The Malta Independent 22 March 2019, Friday

Rare diseases are rare, but rare disease patients are numerous

Malta Independent Thursday, 27 February 2014, 17:34 Last update: about 6 years ago

Health Minister Godfrey Farrugia this morning addressed a press conference to commemorate the World Rare Diseases Day, celebrated on the last day of February.

Dr Farrugia said that a disease is considered rare when it affects less than 1 every 5,000 population. However, the low prevalence of these pathologies does not mean that there are a small number of patients affected by a rare disease. In Europe, rare diseases may affect as many as 30 million citizens. There are an estimated 6,000 to 8,000 recorded rare diseases and several new conditions are described every year in the medical literature. 

Rare diseases affect 6-8% of the population in the course of their lives. The total number of people affected by rare diseases in the EU is between 27 and 36 million. Projecting this range of percentages onto the population of Malta will result in an estimate of the prevalence of persons being affected with rare diseases in Malta to between 25,000 to 30,000 people.  If one had to concentrate just on rare cancers, of which there are 186 recognised types, they represent in total about 22% of all cancer cases, including all cancers in children, diagnosed in the European Union each year.

The Council Recommendation in this field (2009) calls for collaboration between European states for the surveillance of such rare diseases and for the establishment of reference centres for different diseases, or group of diseases, to which all member states could refer for the management of such diseases.

The Government is committed to invest further in the monitoring of the burden of rare diseases, and the care of rare disease patients.  For this reason, it is planning to launch a rare diseases policy for consultation in the third quarter of 2014, with a view to finalising such a policy by the end of the year.   The Government also maintained this commitment with the provision of specific funding for the development of this policy document in the Budget for 2014.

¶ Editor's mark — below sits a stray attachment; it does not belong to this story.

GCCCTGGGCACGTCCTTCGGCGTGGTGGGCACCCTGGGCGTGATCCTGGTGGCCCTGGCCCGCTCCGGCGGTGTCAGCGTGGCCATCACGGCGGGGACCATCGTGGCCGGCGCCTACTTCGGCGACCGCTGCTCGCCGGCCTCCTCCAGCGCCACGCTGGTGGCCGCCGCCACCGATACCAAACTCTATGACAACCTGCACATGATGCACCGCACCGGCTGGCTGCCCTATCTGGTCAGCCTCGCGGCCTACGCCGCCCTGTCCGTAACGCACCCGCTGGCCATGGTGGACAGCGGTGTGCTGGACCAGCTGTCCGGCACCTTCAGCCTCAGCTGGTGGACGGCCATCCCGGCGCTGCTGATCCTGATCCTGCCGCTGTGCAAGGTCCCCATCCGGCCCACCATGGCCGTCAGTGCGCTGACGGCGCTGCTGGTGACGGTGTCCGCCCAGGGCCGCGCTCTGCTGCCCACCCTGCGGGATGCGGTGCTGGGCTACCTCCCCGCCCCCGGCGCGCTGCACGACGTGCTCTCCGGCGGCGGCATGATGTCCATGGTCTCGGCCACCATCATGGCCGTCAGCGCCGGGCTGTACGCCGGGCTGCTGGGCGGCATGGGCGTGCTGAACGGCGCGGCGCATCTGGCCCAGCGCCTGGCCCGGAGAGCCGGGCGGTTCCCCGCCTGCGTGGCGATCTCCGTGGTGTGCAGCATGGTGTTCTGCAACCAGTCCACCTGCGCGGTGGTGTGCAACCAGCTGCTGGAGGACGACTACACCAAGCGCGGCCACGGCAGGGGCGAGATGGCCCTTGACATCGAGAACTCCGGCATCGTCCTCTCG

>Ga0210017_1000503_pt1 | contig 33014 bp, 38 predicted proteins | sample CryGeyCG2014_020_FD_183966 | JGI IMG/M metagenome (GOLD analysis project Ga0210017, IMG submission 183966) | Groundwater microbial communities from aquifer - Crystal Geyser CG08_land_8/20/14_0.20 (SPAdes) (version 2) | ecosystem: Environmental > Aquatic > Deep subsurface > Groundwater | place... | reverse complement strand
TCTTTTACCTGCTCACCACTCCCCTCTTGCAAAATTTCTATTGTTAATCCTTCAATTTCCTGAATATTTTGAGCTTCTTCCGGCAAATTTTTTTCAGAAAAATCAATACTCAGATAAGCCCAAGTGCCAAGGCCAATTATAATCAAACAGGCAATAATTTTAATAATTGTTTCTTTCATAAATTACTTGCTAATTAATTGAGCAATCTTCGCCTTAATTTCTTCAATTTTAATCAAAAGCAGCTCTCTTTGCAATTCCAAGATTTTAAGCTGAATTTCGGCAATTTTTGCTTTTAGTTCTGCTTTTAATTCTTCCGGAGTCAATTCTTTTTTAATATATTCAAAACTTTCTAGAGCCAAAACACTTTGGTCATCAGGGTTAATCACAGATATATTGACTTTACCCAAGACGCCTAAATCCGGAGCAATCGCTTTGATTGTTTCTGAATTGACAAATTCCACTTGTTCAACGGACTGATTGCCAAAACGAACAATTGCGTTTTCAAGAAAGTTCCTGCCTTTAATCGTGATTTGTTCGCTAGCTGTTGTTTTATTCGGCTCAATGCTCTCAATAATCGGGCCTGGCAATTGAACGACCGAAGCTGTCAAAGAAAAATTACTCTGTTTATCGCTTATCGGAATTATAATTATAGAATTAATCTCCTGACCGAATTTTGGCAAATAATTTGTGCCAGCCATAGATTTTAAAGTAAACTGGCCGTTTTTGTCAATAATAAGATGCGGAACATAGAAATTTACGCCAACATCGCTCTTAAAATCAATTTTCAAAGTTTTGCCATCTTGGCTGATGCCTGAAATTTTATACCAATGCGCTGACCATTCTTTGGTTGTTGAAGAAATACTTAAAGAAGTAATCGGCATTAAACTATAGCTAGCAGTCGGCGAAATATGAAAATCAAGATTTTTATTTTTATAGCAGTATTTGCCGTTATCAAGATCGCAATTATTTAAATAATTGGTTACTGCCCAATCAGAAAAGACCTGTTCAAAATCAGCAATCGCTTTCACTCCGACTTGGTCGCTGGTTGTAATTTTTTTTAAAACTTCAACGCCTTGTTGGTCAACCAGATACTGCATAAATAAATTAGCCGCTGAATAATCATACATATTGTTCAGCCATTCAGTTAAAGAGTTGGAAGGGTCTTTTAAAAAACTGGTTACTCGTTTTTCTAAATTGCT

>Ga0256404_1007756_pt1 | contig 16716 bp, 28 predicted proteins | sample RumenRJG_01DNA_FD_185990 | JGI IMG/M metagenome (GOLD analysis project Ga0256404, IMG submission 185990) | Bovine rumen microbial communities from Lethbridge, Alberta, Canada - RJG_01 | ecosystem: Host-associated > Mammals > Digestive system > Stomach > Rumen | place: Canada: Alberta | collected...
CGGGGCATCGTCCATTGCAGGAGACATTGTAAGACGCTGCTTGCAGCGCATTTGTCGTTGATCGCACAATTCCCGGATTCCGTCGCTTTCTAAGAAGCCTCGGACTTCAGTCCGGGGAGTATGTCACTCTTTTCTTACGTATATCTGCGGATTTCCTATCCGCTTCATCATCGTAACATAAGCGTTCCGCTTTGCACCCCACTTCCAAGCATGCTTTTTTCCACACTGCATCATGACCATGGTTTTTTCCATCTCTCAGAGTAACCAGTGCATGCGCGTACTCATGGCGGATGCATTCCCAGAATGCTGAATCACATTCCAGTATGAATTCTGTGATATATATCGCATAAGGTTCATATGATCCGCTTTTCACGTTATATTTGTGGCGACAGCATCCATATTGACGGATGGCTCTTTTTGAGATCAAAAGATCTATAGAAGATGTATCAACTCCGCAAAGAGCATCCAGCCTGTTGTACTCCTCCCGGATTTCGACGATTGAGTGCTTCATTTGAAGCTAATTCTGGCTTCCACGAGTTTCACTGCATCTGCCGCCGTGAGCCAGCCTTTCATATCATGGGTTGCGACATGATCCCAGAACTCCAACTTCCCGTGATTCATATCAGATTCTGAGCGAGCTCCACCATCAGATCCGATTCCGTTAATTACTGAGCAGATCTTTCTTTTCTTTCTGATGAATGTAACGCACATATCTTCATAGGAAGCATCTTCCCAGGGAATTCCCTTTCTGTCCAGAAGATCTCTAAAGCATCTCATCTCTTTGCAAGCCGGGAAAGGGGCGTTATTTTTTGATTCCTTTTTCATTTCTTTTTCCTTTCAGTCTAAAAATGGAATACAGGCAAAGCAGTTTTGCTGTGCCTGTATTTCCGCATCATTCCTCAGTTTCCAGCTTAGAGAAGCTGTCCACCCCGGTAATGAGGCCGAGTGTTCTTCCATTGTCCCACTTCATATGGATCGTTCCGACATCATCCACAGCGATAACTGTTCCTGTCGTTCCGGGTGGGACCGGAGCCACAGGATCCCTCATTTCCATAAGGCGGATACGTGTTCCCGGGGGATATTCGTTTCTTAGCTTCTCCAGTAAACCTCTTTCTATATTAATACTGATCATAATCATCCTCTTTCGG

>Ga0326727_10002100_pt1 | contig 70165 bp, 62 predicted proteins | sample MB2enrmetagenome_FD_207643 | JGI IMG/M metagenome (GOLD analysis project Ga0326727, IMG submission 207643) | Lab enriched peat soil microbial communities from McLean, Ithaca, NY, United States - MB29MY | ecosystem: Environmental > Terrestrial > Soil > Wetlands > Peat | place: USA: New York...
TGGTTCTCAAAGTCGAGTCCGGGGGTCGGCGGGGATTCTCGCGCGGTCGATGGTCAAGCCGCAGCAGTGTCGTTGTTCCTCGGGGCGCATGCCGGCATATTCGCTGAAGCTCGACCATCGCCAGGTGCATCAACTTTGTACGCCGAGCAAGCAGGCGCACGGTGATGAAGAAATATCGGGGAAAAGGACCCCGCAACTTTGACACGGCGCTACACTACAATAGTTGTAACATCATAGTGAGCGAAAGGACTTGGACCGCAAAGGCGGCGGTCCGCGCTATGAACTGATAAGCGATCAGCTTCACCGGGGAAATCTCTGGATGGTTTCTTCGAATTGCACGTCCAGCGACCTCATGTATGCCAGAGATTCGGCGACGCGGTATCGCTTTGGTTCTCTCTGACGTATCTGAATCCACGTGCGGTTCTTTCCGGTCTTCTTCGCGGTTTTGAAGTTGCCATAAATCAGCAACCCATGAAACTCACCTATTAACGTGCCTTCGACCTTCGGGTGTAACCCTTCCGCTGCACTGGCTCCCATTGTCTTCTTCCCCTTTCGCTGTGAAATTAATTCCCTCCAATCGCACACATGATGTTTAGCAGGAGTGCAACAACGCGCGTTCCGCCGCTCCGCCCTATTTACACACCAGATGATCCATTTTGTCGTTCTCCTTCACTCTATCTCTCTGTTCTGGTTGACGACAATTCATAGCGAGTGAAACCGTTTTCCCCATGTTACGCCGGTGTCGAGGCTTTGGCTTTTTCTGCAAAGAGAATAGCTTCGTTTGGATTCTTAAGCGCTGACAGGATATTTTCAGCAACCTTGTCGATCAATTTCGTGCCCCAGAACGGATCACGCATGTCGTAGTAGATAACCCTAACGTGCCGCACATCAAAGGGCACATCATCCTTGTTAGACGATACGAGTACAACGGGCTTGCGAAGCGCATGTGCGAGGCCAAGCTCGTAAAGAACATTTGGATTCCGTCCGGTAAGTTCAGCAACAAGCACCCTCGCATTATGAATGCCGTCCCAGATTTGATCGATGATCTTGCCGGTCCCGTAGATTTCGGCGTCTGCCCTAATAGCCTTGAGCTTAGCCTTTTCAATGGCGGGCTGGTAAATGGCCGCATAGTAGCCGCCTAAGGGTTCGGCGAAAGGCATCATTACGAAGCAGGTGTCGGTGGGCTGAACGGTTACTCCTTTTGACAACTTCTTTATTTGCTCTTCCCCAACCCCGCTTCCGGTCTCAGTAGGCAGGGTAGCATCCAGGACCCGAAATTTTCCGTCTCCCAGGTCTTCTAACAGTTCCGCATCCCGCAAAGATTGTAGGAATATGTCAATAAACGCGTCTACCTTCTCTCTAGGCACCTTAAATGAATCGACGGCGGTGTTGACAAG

Moreover in this budget we addressed the needs of rare blood group disorders by making sure we have the cryopreservation specifically reserved for them, whilst the Ministry for Health recognised ME last Monday as a new and separate chronic ill health condition by the issue of a legal notice.

Addressing the press conference, Mrs Michelle Muscat said "This is an opportunity to raise awareness about the need for more support to rare disease patients.  We need to work together with other international organisations like EURORDIS and other support groups to help out Maltese patients."

Referring to EURORDIS, Mrs Muscat, said that the need for Malta to participate on a European level to support community building initiatives helps to break the isolation of rare disease patients and their families in our country.

Dr Farrugia congratulated Mrs Muscat on her appointment as European honorary patron for EURORDIS.  Dr Farrugia said that “This is indeed an honour not only for Mrs Muscat but also for Malta as a nation”.

 

 
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